How Do You See Yourself?
How Do You See Yourself? Understanding Self-Regard
Our brains are like cameras that are constantly receiving information. Based on the information we download from these cameras, we’re able to make crucial judgments about the world around us. We’ll watch a presentation and determine next steps, or we’ll spot an outfit on a mannequin and decide to buy it. It’s this ability to perceive and judge our environment that has helped us adapt and survive for so many years.
But what happens when we turn the camera around and point it at ourselves? What do we see when we look through the lens? How do we judge and evaluate what’s looking back at us? We often do this subconsciously, turning the camera inward and judging what we see. This practice is what is referred to as our self-regard.
What is self-regard?
Self regard is the level at which we respect ourselves—it’s our self-esteem or confidence. It is part of our Emotional Intelligence. Those who regard themselves poorly may typically be unhappy. Meanwhile, those with high self-regard tend to have more positive feelings about themselves, which enables them to feel enhanced satisfaction with life.
Yet, self-regard isn’t about an inflated self-ego, either. We all have weaknesses, and part of a healthy sense of self-regard is being able to understand your weaknesses and accept them.
How does self-regard fit into emotional intelligence?
I once read that “self-regard is the spinal cord of your emotional intelligence,” and I couldn’t agree more. This sentiment rings true for anyone who knows how incredibly debilitating a back injury can be. When your self-regard is out of alignment, it can cripple your emotional intelligence. If, for example, your self-regard is low—you believe you’re not worthy of success—then your emotional spinal cord is prone to buckle under even the slightest amount of pressure or criticism. This can then create an emotional tailspin in which feelings of anger, sadness, or fear take control.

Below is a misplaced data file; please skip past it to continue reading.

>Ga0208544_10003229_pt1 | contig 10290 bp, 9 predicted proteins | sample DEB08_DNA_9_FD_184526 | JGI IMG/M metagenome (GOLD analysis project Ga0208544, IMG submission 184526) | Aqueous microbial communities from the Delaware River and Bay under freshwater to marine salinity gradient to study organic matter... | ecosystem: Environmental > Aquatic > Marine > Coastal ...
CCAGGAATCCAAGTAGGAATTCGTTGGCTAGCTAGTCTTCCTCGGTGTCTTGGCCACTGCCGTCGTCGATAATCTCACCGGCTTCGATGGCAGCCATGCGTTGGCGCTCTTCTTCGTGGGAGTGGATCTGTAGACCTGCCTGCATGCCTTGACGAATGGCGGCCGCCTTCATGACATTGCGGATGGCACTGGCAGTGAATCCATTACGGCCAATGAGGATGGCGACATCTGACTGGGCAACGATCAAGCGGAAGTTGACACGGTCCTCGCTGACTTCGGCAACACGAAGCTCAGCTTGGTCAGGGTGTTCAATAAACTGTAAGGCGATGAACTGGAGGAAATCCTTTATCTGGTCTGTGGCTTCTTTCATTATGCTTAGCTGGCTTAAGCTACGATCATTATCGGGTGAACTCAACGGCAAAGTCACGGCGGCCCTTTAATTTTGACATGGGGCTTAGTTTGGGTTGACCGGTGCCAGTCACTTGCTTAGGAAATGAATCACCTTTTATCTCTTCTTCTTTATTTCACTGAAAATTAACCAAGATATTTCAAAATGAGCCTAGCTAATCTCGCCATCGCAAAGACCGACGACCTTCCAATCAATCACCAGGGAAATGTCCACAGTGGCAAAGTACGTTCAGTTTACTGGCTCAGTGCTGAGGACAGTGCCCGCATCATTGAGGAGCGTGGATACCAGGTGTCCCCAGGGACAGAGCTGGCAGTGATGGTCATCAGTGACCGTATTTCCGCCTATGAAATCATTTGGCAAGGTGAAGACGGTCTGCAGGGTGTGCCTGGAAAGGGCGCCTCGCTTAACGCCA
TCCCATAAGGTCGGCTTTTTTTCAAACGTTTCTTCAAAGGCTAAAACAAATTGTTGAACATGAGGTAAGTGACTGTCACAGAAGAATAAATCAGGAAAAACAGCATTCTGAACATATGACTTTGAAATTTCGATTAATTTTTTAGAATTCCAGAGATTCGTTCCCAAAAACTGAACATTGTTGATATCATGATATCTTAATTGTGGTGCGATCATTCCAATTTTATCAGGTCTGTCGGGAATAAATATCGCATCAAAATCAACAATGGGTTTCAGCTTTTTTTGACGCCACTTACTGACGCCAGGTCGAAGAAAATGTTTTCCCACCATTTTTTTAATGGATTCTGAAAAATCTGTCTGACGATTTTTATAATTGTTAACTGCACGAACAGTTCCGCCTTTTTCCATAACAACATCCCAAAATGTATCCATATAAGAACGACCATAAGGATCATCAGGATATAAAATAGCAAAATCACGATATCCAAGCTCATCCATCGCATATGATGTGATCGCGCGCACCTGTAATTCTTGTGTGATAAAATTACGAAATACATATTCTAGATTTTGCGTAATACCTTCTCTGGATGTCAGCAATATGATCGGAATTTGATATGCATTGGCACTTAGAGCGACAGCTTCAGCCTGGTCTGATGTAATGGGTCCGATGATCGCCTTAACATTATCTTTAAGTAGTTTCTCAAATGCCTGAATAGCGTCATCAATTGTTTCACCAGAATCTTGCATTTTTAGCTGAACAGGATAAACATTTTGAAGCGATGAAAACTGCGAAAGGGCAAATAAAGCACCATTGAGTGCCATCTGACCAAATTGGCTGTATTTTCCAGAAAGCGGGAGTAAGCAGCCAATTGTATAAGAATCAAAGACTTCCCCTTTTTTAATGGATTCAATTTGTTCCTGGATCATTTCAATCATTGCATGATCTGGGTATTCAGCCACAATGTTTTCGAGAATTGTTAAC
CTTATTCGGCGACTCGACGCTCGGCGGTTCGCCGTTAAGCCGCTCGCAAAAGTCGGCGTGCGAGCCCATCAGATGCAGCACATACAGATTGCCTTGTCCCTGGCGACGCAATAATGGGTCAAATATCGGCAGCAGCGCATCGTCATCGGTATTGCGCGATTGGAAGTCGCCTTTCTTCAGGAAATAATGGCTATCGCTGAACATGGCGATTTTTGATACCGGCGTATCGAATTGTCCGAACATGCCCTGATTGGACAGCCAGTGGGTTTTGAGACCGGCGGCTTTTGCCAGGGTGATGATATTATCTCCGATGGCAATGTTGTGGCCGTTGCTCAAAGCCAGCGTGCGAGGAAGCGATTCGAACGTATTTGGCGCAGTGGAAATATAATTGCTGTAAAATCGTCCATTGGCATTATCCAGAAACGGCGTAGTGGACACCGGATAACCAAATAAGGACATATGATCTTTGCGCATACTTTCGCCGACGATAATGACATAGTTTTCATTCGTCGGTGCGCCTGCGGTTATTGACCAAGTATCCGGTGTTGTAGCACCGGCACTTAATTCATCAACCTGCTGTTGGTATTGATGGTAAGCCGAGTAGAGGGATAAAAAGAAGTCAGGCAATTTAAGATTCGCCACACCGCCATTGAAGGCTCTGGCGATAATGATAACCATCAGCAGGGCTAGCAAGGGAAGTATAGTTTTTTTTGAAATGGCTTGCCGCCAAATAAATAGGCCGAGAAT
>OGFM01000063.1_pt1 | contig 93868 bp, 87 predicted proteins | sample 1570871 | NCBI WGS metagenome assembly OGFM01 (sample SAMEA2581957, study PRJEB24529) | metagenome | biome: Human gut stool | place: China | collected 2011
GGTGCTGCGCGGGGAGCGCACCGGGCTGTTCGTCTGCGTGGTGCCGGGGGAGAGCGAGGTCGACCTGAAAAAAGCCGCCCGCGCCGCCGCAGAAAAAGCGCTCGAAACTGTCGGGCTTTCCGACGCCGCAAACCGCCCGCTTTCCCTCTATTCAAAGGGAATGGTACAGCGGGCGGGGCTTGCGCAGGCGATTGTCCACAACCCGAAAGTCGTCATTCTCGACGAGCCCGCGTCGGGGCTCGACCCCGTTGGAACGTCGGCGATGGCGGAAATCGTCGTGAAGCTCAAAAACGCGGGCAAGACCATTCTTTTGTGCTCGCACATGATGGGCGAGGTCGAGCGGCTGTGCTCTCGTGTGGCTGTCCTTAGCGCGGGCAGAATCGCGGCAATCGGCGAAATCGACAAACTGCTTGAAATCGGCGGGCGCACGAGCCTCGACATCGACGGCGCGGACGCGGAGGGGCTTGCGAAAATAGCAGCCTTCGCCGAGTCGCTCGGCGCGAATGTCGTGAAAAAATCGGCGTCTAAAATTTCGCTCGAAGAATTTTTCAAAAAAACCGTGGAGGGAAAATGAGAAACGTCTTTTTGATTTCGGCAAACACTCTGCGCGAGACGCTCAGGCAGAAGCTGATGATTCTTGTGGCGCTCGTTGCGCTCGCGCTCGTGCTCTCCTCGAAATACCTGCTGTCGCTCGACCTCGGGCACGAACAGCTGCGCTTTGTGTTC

Overall, the way in which we view ourselves is the crux of our emotional intelligence. It’s important to be able to respect oneself and have confidence because, from there, happiness can be a natural byproduct.
When you turn that camera inward what do you see? Is the developing image positive, negative or somewhere in between? If you want to improve your self-regard, work with a coach, a therapist and/or real personal/professional development books and start a goal focused on you. Efforts to improve ourselves lead to loving ourselves more. For additional strategies to increase your EQ and self-regard, contact us today!
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